It’s been said that if you build it, they will come.
But what if they’ve already arrived — and then you don’t build it after all?
That’s the situation facing suburbs along the proposed Southwest Light Rail Transit line as legislators continue their long battle over the line’s state funding.
The line has been touted by its backers as a spur to future development in the west-metro suburbs. In reality, development has already occurred — quite a bit of it.
For at least a decade, and in some cases longer, city officials and planners have guided development with the Southwest line in mind.
Thousands of apartment units have been built or are underway along the line’s route, with more in planning. Hundreds of millions of dollars have been invested in commercial development, all with the expectation that the trains would be coming.
So what happens if they don’t?
“I think it will be a staggering setback for these communities,” said Peter McLaughlin, a Hennepin County commissioner and one of the Southwest line’s most vigorous supporters. “The essential element, their connectivity to the 21st-century economy, will be destroyed.”
Officials in cities along the proposed line aren’t quite so dire in their predictions. But they agree that failure to build the line would be a major disappointment and alter the pace and tone of future development.
“I think St. Louis Park obviously has done quite well even without having light rail and will continue to do well without it,” said Kevin Locke, the city’s community development director. “But I think if you take away SWLRT, that is a huge loss for the whole region and certainly for St. Louis Park as well.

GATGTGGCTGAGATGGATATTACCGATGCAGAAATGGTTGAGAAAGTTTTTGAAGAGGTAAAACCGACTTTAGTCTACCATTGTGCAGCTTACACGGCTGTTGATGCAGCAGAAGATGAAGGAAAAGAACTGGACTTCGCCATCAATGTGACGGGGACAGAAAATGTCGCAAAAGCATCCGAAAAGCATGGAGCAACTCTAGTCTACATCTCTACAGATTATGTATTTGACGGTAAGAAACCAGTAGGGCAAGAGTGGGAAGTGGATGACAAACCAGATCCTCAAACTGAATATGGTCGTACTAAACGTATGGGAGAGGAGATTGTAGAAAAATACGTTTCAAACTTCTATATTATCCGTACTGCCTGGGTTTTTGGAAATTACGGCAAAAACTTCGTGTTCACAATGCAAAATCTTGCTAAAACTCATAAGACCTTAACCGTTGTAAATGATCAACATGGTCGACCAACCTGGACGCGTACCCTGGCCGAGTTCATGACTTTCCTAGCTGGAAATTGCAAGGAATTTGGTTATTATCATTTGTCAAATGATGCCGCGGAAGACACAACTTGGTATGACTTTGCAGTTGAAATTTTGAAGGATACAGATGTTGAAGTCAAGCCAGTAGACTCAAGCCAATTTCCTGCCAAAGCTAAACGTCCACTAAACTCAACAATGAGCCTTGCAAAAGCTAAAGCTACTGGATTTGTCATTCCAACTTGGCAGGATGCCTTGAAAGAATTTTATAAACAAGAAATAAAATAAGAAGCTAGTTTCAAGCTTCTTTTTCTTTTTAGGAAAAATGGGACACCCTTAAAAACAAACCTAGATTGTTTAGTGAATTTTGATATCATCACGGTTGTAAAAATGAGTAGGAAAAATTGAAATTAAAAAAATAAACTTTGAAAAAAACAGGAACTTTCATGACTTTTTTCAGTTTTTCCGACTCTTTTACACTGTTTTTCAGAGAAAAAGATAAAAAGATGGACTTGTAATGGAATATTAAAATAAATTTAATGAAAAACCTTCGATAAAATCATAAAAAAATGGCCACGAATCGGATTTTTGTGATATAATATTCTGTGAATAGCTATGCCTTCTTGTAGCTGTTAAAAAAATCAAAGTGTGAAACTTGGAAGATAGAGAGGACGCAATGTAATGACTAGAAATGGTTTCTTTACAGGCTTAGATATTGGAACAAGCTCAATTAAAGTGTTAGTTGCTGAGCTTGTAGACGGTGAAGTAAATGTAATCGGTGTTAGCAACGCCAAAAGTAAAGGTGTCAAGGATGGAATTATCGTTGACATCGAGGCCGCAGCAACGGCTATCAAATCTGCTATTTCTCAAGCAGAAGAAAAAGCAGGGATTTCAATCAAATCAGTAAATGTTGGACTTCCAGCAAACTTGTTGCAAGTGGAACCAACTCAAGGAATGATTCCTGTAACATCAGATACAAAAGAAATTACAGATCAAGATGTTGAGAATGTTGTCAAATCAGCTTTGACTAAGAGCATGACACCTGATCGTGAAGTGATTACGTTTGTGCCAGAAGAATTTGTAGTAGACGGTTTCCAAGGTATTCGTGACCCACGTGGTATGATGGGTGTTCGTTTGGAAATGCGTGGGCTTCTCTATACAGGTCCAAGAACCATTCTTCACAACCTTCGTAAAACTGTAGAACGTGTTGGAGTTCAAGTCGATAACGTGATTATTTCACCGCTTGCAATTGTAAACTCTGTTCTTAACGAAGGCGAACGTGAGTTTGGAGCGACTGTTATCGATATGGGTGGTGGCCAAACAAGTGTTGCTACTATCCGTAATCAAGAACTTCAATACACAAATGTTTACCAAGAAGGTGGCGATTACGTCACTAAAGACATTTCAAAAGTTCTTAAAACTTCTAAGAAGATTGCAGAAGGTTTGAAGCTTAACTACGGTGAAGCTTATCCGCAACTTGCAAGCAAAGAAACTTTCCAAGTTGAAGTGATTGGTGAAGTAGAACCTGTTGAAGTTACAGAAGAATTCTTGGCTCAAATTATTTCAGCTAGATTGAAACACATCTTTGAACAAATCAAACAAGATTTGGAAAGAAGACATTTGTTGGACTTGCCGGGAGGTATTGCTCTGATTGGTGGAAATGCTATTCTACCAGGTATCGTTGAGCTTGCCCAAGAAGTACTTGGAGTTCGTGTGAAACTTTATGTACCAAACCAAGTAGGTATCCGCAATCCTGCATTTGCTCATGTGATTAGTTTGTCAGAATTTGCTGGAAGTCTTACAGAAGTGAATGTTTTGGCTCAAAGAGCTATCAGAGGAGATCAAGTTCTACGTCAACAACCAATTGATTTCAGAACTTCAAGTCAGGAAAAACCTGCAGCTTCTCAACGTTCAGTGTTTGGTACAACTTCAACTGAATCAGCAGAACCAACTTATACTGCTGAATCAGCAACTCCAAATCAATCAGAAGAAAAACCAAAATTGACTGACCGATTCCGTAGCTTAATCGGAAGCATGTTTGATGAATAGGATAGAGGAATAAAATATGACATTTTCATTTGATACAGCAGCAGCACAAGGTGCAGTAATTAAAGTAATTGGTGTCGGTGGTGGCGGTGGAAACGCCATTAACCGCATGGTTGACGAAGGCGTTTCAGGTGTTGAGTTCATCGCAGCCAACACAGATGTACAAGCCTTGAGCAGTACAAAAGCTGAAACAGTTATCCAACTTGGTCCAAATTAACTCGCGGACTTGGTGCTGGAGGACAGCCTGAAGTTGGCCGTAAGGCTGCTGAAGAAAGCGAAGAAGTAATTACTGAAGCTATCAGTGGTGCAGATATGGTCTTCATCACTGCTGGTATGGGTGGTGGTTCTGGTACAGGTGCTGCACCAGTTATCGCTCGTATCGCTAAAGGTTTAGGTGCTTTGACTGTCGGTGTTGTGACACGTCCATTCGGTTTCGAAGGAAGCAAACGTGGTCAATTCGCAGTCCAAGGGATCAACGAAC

“Things that could be happening here in the short term with the light rail coming either go slower or just don’t happen at all.”
‘Trying to stay positive’
In Minnetonka and Eden Prairie, home to several of the region’s largest office parks, officials have worked closely with property owners to plan for the rail line’s arrival. The prospect of the line has spurred investments by existing owners and brought new developers into the Twin Cities market, said Julie Wischnack, Minnetonka’s community development director.
“Definitely, people are interested in … a site near light rail,” she said. In recent years, UnitedHealthcare has invested more than $100 million expanding its corporate campus, and light rail was part of the picture, Wischnack said.
“They made some pretty strategic choices in where they located and where they expanded,” she said.
In Eden Prairie, the new owners of SuperValu’s former corporate headquarters were aware of its proximity to light rail, said David Lindahl, the city’s economic development manager. “They saw the plans for a light-rail station right near their front door,” he said.
In Hopkins, construction recently started on the Moline, an upscale, 241-unit apartment building located between the rail line and the city’s downtown. Development associated with the rail line is helping Hopkins meet other planning goals, such as a vibrant and livable downtown, said Kersten Elverum, the city’s director of economic development and planning.
“From a planning perspective, most of the work on transit-oriented development is still relevant, even without the line,” she said. “When I’m really honest about it, I say that Hopkins will be fine.
“But I think the loss that’s most significant [if the line isn’t built] is to our region. I kind of think that is not recognized by the other cities and counties that haven’t been exposed to the research.”
Elverum said Fortune 500 firms want to draw young professionals and that transit is a top reason why they may be attracted to a company. “The weather doesn’t help us, and if we don’t have transit, it will have a huge impact,” she said.
Planners are holding out hope that state officials will hammer out a deal. But they’ve all had their doubts.
“You have no idea of the hours and the efforts we have put into this,” Lindahl said. “It would be a colossal waste not to move forward with the project at this point.
“We’re all trying to stay positive. But it’s concerning that the Legislature has not been able to get behind this project.”